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Drought and fire
Many scientists agree that one of the consequences of climate change will be an increase in the number and severity of forest fires and that this increase will be related to changes in rainfall amounts and increased temperatures.
In humid tropical areas during the 1990's, major fires occurred in the Brazilian Amazon, in Mexico and in Indonesia. These fires were particularly severe during El Niño episodes and were associated with significant droughts in these countries.
So what are the main factors required for fire?
1. The presence of fuels
2. Low moisture levels
1. Forest fire in Portugal, 2003. EUROPA-PRESS.
In a world affected by climate change, computer models predict an increase in extreme weather events and larger differences between dry and wet seasons. It is likely that more plants will grow during the wet season as water levels increase and that rates of evaporation will become higher during the dry seasons. These high rates of water loss will dry out the increased amounts of plant material, generating large amounts of flammable material.
These conditions already occur in some areas of the world. For example, the Mediterranean has rainy winters while the summers are very hot and dry.
The maps below show that the summer of 2003 had just half the normal amount of rainfall and higher than average temperatures. Forests became very dry and fires covered huge areas of Spain and Portugal (here around 325000 hectares burnt, an area larger than the whole of Luxemburg!).
2. Changes in temperature and precipitation in Europe during the summer of 2003.
Predictions are that climate change will increase the risk of forest fires. However most forest fires (around 95%) are started by human activity, some intentionally. All fires cause a reduction in the ecological diversity of the land.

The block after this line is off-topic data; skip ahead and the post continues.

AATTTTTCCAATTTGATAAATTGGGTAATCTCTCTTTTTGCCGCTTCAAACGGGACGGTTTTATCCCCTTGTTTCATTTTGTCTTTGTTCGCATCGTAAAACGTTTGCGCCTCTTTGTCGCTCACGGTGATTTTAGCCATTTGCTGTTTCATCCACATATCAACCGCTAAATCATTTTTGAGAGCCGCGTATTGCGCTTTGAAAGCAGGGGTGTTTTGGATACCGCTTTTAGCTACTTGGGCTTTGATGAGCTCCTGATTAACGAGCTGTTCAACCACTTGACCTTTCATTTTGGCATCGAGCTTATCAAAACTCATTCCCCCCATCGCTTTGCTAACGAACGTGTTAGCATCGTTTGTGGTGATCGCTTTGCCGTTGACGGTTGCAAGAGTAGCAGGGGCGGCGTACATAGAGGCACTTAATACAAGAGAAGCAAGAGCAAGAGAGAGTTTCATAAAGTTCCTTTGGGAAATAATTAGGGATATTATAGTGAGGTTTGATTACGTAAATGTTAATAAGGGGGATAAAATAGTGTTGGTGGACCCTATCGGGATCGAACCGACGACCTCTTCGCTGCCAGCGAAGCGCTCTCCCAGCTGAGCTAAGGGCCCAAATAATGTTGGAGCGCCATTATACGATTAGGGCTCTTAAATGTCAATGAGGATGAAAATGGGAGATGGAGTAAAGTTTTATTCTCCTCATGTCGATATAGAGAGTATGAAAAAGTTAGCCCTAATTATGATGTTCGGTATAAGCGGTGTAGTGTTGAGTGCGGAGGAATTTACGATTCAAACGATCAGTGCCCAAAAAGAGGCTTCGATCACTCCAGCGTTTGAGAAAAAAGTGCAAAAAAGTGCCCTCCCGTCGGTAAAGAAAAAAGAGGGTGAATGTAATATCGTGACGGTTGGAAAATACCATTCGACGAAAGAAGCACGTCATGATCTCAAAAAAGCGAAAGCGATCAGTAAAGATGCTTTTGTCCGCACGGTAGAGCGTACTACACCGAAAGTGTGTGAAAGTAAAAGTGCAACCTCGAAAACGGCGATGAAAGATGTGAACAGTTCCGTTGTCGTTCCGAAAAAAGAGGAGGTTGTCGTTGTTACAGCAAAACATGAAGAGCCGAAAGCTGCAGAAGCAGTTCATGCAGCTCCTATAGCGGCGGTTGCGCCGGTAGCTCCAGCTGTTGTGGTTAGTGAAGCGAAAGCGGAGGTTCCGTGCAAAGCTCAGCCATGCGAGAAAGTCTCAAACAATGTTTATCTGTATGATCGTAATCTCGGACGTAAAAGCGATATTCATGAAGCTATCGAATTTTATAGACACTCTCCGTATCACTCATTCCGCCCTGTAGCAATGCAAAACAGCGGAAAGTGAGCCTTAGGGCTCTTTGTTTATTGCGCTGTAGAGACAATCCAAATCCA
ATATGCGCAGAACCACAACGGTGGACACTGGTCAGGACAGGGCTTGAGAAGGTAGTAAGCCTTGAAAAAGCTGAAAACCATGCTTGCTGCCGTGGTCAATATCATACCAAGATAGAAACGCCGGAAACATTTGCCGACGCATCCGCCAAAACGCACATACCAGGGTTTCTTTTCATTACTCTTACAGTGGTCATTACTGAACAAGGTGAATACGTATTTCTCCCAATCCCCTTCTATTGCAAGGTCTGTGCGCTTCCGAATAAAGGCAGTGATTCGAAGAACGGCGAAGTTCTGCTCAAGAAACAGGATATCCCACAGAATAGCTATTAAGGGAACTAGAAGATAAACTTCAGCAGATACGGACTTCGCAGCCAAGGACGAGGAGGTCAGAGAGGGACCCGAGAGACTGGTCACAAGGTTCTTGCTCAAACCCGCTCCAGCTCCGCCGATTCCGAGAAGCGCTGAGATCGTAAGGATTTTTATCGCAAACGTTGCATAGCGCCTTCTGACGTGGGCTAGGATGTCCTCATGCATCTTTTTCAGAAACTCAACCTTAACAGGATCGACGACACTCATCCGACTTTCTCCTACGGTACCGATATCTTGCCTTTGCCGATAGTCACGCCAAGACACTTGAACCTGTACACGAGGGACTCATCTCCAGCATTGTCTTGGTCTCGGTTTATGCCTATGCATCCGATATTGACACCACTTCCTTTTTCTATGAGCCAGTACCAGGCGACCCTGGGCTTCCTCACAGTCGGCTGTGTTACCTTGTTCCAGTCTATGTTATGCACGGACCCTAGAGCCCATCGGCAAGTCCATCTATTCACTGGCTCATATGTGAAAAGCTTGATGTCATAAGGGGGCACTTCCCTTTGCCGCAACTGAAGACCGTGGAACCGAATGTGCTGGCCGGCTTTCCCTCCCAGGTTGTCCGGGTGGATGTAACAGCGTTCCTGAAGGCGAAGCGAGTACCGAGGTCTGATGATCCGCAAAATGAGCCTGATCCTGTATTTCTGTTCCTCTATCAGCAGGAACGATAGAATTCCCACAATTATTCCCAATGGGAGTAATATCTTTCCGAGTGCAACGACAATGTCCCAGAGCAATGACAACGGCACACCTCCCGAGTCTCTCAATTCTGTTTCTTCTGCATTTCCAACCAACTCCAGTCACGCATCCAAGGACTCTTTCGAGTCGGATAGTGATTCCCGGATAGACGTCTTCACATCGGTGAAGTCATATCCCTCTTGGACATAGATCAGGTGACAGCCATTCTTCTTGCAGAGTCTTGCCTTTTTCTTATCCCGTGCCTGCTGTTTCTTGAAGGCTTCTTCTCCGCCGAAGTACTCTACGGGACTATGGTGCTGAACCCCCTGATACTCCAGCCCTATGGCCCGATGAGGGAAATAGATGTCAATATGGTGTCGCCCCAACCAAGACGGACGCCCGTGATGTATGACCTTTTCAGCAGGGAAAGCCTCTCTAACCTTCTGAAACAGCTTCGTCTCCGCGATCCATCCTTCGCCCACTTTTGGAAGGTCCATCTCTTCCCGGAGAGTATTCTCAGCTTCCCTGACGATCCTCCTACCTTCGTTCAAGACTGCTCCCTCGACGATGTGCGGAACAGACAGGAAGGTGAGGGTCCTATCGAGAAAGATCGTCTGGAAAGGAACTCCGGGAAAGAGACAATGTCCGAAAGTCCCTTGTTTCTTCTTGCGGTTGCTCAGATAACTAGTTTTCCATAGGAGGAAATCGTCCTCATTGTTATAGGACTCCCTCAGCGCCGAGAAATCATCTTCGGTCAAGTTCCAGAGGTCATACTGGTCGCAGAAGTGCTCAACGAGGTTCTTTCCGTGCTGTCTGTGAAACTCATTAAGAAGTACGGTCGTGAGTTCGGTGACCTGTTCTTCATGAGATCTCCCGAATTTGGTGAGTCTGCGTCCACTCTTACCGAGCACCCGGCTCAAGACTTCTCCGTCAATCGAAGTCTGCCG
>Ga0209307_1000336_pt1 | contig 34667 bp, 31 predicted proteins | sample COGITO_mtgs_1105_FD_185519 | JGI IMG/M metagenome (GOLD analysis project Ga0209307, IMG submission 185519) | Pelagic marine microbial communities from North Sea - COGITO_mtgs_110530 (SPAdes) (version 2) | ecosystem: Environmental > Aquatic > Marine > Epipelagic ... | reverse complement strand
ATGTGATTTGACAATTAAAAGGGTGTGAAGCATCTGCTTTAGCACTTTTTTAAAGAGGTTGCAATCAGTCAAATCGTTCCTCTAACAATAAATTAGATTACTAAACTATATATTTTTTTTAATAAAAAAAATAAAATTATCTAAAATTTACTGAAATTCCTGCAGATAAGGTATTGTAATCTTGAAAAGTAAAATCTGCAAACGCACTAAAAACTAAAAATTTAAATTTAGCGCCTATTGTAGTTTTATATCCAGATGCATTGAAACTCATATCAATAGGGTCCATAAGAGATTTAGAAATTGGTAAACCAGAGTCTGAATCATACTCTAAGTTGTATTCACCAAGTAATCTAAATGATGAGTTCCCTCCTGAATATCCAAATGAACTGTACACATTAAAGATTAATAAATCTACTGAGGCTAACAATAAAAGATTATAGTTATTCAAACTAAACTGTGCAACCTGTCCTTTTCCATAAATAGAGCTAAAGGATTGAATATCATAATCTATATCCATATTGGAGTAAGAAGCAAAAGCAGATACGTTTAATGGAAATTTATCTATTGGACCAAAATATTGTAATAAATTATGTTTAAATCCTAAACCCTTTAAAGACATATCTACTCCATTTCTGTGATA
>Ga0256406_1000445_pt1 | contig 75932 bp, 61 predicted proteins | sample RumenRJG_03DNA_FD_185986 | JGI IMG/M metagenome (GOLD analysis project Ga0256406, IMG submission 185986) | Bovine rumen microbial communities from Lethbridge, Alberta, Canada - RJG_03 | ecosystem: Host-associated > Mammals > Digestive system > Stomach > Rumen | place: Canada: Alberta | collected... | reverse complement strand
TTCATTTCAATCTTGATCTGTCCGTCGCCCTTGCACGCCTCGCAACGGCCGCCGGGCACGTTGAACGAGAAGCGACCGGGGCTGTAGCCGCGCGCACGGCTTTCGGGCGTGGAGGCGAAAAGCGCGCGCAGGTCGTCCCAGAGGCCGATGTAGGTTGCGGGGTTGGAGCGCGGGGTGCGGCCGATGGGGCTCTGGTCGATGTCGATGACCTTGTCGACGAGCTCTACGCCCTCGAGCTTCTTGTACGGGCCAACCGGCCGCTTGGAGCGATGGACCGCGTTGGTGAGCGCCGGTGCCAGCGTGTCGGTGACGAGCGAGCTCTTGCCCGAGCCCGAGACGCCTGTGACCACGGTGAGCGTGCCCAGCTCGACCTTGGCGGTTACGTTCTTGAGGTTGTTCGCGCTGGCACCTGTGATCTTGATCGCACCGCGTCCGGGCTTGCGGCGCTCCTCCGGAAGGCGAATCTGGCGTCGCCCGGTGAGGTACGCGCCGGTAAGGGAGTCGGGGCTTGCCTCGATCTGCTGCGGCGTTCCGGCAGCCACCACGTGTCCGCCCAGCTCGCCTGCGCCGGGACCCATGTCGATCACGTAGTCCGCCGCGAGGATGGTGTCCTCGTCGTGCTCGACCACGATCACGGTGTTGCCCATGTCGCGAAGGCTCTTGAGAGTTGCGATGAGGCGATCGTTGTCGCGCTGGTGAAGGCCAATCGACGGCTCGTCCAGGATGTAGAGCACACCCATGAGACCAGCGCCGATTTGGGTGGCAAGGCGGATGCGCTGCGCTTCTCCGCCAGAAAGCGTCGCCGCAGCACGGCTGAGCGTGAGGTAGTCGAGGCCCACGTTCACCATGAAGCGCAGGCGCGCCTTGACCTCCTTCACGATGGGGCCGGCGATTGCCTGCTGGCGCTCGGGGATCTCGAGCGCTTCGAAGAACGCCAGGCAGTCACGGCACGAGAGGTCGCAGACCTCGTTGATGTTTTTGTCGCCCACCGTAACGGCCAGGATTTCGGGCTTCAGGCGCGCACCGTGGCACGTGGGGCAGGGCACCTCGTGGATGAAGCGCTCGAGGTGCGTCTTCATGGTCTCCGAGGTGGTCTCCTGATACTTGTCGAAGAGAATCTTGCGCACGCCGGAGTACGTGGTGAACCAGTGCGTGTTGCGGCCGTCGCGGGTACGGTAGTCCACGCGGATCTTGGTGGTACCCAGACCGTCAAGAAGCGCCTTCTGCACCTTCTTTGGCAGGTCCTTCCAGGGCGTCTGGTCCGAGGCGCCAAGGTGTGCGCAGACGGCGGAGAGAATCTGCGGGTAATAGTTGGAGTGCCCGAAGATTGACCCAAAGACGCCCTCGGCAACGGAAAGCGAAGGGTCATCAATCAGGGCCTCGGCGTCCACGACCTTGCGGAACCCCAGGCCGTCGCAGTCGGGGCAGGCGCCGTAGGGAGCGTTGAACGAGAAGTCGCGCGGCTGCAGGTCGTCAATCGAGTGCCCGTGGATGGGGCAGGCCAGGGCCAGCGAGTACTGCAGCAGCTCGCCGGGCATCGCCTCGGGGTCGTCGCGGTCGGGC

Fires are part of the natural seasonal cycle of forest growth, but the IPCC has listed a number of places where fire activity has significantly increased over the last decade, exceeding the expected number of natural fires.
Fire frequency is expected to increase with human-induced climate change, especially in places where rainfall is reduced or remains the same. The use of models has also suggested the increase in risk, frequency and severity of fires in Europe.
The most direct consequence of this change in fire pattern will be the changes in structure and composition of forests, changes in land use patterns and increased emissions to the atmosphere. Have a look in the Lower Atmosphere Unit for more about emissions to the air from biomass burning.
3. a) Fire in the South of Spain, 2003-08-28.
Source: MODIS satellite image.
b) Fire in the South of Portugal 2003-09-13.
Source: MODIS satellite.
Find out more about fires and climate at:
Lower Atmosphere - Basics - Greenhouse, light and biosphere - fire
About this page:
author: Marta Moneo and Dr. Ana Iglesias - Universidad Politécnica de Madrid, España
1. scientific reviewer: Alex de Sherbinin - CIESIN, Columbia University, USA
2. scientific reviewer: Lily Parshall - Goddard Institute for Space Studies, Columbia University, USA
educational reviewer: Emilio Sternfeld - Colegio Virgen de Mirasierra, España
last published: 2004-05-12